Posted by: lsinrc | January 23, 2008

Microsoft Release Some Details on IE8

As we in South Dakota schools discovered with the release of Internet Explorer 7 (e.g. Infinite Campus incompatibilities), being prepared for future browser releases can make life smoother for everyone. PCWorld reports on a Microsoft posting that provided some details of plans for IE8:

PC World – Microsoft Stresses Backward Compatibility for IE8

Microsoft Corp. hopes to balance backward compatibility with Web standards in Internet Explorer (IE) 8 by enabling a new, optional “super standards” mode in the browser, a company official said Monday.

Some Web developers immediately criticized the decision, while others applauded the move.

Chris Wilson, a platform architect on Microsoft’s IE team, spelled out the new mode in a long post to the group’s blog on Monday, the first time that Microsoft has gotten specific about how it will make IE8 comply more with standards.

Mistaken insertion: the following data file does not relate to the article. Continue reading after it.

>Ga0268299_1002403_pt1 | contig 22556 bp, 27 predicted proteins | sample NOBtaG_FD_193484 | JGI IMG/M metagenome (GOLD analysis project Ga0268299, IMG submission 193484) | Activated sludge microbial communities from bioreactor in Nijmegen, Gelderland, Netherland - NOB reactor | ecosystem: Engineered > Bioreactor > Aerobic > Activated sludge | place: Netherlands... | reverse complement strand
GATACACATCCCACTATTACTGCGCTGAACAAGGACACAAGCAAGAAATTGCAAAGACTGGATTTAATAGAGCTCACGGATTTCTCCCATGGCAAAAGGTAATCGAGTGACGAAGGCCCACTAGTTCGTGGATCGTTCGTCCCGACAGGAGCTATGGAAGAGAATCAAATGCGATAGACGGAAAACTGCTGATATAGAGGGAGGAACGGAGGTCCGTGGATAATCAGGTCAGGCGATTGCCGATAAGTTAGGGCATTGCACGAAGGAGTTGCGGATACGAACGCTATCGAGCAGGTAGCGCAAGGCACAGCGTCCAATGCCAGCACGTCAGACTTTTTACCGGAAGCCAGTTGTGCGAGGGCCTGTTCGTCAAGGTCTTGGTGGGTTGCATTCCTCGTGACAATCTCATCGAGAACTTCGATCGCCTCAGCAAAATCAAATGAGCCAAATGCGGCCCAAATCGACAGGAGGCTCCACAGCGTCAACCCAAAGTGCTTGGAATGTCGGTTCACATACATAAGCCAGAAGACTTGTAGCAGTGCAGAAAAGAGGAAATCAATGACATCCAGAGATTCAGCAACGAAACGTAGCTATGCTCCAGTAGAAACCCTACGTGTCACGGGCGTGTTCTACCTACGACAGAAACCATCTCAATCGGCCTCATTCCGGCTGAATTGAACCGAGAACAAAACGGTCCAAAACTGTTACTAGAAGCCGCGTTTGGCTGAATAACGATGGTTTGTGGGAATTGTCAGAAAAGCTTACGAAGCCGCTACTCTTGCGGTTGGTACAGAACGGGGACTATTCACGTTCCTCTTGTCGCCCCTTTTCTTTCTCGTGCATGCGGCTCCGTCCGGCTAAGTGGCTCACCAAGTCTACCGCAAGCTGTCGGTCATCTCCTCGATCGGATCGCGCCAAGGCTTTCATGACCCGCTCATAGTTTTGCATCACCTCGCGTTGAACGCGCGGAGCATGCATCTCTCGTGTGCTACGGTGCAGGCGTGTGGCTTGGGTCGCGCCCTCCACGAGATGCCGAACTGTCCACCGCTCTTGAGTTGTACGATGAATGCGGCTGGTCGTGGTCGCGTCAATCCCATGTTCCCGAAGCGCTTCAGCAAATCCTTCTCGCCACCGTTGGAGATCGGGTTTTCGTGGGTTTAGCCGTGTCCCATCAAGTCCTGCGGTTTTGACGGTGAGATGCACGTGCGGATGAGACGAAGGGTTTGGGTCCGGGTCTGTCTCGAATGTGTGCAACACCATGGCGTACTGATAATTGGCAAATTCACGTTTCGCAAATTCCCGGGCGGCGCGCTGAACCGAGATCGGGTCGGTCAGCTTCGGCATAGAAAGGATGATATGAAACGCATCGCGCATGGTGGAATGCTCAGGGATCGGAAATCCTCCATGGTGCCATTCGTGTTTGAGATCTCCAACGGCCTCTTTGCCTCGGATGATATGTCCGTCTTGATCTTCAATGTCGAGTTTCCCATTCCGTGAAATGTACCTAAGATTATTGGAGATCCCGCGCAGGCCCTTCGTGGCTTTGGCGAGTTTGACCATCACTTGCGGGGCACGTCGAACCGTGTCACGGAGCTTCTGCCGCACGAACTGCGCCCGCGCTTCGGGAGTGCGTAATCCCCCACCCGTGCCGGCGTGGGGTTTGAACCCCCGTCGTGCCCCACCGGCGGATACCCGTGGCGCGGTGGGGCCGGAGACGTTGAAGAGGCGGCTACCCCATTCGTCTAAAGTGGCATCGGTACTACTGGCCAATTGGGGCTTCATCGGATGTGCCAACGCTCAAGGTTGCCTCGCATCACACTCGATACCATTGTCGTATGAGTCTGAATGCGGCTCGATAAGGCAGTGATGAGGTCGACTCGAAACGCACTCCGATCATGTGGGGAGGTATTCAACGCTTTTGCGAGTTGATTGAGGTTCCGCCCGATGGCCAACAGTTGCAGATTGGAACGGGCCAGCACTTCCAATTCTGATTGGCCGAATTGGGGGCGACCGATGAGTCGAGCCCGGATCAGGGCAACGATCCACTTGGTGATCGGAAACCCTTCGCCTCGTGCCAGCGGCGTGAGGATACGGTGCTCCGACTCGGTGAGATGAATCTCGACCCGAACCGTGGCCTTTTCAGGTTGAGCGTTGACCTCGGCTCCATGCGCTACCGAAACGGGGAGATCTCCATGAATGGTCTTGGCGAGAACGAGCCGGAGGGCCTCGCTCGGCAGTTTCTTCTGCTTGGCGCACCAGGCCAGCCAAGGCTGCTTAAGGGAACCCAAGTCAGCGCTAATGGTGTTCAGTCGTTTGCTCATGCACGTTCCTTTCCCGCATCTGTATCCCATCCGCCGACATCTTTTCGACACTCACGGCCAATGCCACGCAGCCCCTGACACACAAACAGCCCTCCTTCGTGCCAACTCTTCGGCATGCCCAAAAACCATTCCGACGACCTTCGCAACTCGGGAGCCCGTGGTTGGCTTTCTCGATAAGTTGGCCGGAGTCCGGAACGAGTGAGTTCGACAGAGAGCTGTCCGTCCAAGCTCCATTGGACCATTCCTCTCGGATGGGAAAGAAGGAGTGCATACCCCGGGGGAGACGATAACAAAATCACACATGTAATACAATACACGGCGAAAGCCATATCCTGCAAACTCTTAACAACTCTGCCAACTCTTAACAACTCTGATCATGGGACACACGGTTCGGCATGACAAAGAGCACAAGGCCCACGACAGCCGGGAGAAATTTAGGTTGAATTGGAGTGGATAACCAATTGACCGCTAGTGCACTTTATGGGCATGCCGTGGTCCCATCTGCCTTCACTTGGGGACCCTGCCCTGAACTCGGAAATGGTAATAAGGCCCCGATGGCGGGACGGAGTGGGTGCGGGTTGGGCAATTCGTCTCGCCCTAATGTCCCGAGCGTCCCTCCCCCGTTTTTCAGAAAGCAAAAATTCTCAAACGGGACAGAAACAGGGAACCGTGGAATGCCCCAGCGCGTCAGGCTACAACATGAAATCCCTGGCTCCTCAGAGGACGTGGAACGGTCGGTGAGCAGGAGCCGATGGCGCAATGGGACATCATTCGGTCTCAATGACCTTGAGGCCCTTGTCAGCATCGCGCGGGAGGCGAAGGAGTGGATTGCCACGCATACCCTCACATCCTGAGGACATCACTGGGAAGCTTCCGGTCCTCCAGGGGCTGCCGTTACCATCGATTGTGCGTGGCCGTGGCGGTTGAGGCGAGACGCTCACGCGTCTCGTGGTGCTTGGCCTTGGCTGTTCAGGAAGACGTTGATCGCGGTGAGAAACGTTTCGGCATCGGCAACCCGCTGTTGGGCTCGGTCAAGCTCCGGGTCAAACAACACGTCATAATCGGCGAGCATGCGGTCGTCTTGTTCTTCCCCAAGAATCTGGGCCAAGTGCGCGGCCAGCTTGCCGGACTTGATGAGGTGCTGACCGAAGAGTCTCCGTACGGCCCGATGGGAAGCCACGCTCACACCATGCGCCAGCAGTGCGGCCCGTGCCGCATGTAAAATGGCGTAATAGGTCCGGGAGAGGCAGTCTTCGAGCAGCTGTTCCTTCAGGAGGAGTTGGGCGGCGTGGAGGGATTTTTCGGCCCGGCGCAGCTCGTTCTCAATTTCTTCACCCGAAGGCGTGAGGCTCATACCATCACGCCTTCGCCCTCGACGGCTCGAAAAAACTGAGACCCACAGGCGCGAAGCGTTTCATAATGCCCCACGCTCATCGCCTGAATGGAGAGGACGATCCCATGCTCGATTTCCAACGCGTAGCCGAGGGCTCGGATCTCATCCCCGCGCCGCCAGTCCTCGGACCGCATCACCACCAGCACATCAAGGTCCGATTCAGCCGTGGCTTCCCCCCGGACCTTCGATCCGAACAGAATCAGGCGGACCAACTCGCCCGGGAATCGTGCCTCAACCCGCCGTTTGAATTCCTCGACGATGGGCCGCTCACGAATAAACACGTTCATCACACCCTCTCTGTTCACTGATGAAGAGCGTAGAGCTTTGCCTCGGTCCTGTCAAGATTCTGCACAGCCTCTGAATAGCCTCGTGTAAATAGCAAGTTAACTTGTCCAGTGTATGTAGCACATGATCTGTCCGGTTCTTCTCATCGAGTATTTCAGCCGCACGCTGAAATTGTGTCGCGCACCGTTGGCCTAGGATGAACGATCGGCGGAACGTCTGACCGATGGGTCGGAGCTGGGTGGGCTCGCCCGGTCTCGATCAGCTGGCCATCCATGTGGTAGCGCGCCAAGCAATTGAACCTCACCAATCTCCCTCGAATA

The new mode, which Wilson said would be turned on by inserting a single “meta” element, will be in addition to the existing “quirks mode” that debuted in IE6 and the “standards mode” unveiled with IE7.

“We believe this approach has the best blend of allowing Web developers to easily write code to interoperable Web standards while not causing compatibility problems with current content,” said Wilson. “We also think this approach allows developers to opt in to standards behavior on their own schedule and as it makes sense to them, instead of forcing developers into a responsive mode when a new version of IE has different behavior on their current pages.”

Several times in his post, Wilson stressed the importance of maintaining backward compatibility with existing sites and applications, even at the expense of standards…As usual with posts on the IE blog, Wilson’s attracted scores of comments from users and developers. Some saw the new mode as a mistake. “I want to code to standards, not browser versions,” said Blaise Kal. “The ideal Web is a Web where you don’t have to think about differences between browsers, because there are none. Now Microsoft is moving away from that ideal by introducing another rendering trigger”…A sizable number of those leaving comments, however, agreed with Wilson. “I think the meta tag is a good solution. It lets your old code and pages continue working, while you can embrace the standards for new development,” said George Jones.

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